Psoriasis | Learn about the Basics
Psoriasis affects about 1-2 % of the population. I believe the volume of patients we see in practice is much higher than this. A diagnosis search for any given week shows that about 15% of our office visits are for psoriasis.
. The treatment of psoriasis is not necessarily different per se compared to other chronic skin conditions. In recent years psoriasis management has had so many new and highly effective therapeutic options relative to other skin conditions our approach may only vary in that we have more options to discuss.
The most important first step to approaching psoriasis is to understand that it is a chronic condition. There is no cure- our goal is effective management.
Treatment options range from topicals, phototherapy to systemic medications.
More research has indicated that healthier lifestyles and diets do seem to help several psoriatic patients manage their disease. This approach doesn’t work for everyone but it doesn’t hurt to try!
When you discuss your skin with your Dermatologist, quality of life matters! Be vocal about how psoriasis impacts your daily life. Some patients may feel embarrassed to discuss the realities of their day to day life with psoriasis. Some worry that they will be judged for discussing what they have considered a cosmetic condition. It’s not cosmetic!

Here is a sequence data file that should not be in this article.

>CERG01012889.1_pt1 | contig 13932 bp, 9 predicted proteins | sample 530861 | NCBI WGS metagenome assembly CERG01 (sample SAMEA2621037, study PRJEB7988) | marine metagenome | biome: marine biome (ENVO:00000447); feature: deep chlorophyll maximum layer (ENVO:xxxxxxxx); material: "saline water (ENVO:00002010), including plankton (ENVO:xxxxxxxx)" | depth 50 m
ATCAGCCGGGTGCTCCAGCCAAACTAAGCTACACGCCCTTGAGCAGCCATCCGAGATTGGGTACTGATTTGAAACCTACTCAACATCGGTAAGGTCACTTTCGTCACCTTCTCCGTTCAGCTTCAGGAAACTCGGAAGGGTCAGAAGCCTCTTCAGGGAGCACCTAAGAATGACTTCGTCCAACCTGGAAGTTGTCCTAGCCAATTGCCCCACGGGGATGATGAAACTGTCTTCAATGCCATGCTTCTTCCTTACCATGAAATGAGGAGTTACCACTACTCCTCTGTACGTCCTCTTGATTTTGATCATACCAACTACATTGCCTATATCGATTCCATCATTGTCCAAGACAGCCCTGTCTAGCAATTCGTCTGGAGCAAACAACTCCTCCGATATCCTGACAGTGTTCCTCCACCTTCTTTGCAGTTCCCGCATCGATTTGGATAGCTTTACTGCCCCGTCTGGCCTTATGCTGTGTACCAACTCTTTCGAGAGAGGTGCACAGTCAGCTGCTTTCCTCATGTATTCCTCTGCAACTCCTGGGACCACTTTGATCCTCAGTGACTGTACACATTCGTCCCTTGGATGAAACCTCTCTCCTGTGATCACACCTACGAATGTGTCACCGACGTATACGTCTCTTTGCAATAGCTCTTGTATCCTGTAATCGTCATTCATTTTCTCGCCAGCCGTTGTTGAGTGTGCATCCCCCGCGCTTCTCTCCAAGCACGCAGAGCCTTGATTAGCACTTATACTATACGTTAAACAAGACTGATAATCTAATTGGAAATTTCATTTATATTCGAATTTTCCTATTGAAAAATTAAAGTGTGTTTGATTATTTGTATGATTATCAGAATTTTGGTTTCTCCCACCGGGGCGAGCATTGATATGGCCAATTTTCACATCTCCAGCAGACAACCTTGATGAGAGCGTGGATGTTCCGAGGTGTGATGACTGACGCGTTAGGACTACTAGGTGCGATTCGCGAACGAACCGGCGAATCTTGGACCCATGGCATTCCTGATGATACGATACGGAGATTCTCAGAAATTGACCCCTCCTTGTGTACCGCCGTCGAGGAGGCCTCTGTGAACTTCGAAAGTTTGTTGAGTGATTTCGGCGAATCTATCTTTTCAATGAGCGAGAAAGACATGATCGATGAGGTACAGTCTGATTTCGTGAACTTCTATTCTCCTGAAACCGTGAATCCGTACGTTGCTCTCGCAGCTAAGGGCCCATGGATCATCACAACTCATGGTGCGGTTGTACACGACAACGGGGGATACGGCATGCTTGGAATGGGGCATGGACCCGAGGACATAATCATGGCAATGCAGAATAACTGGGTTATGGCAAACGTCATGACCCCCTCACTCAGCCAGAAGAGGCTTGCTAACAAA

Psoriasis is a medical condition that has so many effective management options it is important to review these with your dermatologist to decide which is best for you.
Also, be honest with your dermatologist about how your treatment plan impacts your daily life. I’ve had patients that have told me that they spend over 30 minutes twice daily on their topical routines. Can you imagine how much time they could free for other activities if they found a more efficient approach? Don’t always assume your joint pains are just a product of getting older. I can’t tell you how often it is that a patient finally decides to make the move to a systemic medication only to find out that their joints feel amazing afterwards. They underestimated how much of their joint pains were psoriatic and had an effective option to treat and prevent from worsening. I had a patient tell me once that their hands ‘deflated’ one week into therapy- they had no idea they were even swollen until the swelling went down.